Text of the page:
Soldiers around the world get a new mission: Enforcing coronavirus lockdowns
Around the world, as a consensus has formed around the need for quarantine and social distancing to fight the coronavirus, a more delicate question has emerged: How do you enforce those new rules?
In every region, under all kinds of political systems, governments are turning to increasingly stringent measures — and deploying their armed forces to back them up.
Countries as varied as China, Jordan, El Salvador and Italy have sent service members into the streets. Guatemala has detained more than 1,000 people. In Peru, those who flout government restrictions can be jailed for up to three years. In Saudi Arabia, it’s five.
Much of Europe is now on lockdown. But can authorities actually enforce those rules?
At no time since World War II have so many nations wrestled with what it means to be in a state of emergency and how to impose fundamental and sudden changes in human behavior.
Deploying troops is a startling but often effective way to keep people indoors, but its impact could ripple well beyond the end of the coronavirus, as countries decide when — and if — to cede the powers endowed by a global pandemic.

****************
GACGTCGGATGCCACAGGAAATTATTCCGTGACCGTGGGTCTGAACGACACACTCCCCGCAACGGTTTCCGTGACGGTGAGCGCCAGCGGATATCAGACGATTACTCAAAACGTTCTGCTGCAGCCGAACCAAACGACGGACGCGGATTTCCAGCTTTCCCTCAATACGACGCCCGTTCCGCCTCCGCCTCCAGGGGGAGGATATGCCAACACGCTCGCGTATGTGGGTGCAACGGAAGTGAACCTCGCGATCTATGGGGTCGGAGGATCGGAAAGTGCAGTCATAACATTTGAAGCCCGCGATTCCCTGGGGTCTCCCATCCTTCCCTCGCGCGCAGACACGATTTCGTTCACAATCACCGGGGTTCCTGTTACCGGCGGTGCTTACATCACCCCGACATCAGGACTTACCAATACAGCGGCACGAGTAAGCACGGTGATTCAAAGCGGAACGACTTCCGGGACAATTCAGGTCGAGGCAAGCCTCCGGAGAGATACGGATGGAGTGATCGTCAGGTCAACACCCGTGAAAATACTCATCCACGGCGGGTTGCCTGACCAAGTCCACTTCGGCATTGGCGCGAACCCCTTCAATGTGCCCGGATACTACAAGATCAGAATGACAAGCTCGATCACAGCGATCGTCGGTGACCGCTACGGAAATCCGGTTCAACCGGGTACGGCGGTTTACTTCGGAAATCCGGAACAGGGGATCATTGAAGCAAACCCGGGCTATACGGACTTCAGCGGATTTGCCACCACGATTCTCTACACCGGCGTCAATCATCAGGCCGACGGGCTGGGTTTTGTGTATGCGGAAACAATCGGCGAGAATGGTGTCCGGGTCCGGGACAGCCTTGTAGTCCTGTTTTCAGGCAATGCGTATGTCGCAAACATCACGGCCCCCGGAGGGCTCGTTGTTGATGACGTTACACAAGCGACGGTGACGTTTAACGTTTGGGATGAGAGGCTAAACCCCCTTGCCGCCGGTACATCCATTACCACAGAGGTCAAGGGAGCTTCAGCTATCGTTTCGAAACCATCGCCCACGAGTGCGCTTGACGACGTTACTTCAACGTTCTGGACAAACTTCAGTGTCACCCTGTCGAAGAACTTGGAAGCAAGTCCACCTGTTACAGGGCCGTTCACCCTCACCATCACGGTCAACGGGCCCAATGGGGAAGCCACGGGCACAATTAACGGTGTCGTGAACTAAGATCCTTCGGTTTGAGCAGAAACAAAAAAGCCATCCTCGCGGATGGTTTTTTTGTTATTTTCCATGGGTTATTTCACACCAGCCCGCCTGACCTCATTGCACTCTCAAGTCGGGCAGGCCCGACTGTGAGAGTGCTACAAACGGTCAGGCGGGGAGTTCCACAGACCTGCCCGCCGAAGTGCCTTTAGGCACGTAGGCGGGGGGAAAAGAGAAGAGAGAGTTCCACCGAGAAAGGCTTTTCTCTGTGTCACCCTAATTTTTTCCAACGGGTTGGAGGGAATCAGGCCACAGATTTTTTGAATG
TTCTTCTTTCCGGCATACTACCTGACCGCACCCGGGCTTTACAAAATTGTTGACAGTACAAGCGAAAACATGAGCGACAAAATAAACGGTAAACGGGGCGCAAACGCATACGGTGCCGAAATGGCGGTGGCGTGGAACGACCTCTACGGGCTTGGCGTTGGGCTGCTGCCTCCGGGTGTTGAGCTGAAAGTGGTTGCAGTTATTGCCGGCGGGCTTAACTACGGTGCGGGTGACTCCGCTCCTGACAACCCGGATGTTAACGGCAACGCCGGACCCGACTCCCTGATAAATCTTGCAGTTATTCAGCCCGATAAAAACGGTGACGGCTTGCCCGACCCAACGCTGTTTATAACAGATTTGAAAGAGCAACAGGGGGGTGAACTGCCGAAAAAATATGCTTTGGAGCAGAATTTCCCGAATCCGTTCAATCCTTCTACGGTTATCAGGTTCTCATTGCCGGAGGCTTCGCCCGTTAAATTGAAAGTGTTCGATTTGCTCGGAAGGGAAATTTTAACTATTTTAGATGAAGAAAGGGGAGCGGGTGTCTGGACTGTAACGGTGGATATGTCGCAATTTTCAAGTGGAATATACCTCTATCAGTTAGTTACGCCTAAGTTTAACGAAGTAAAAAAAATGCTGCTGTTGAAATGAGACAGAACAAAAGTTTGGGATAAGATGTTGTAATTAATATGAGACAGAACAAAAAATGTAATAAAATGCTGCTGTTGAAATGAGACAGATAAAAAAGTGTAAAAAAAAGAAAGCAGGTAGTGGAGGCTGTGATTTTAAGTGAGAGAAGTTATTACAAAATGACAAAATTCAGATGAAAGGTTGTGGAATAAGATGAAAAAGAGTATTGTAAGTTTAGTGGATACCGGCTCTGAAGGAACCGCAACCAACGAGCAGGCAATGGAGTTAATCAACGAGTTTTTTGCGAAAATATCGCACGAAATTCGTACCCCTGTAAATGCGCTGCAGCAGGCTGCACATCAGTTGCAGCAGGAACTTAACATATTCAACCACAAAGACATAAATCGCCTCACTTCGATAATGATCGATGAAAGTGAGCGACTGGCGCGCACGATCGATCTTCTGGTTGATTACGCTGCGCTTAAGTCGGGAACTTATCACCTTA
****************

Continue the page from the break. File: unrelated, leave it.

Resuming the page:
In Lebanon, Chile and Hong Kong, beset for months by protests, fear of the coronavirus has allowed the state to ban public gatherings without overtly violating civil liberties. In several countries, leaders have used the public health crisis to suppress freedom of speech and other constitutional protections.
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“It’s really easy to ratchet up these kinds of powers and really hard to ratchet them back down,” said Juliette Kayyem, an assistant secretary of homeland security in the Obama administration. “Once the military is seen as a solution to a public health problem, it’s hard to get the military out of the way.”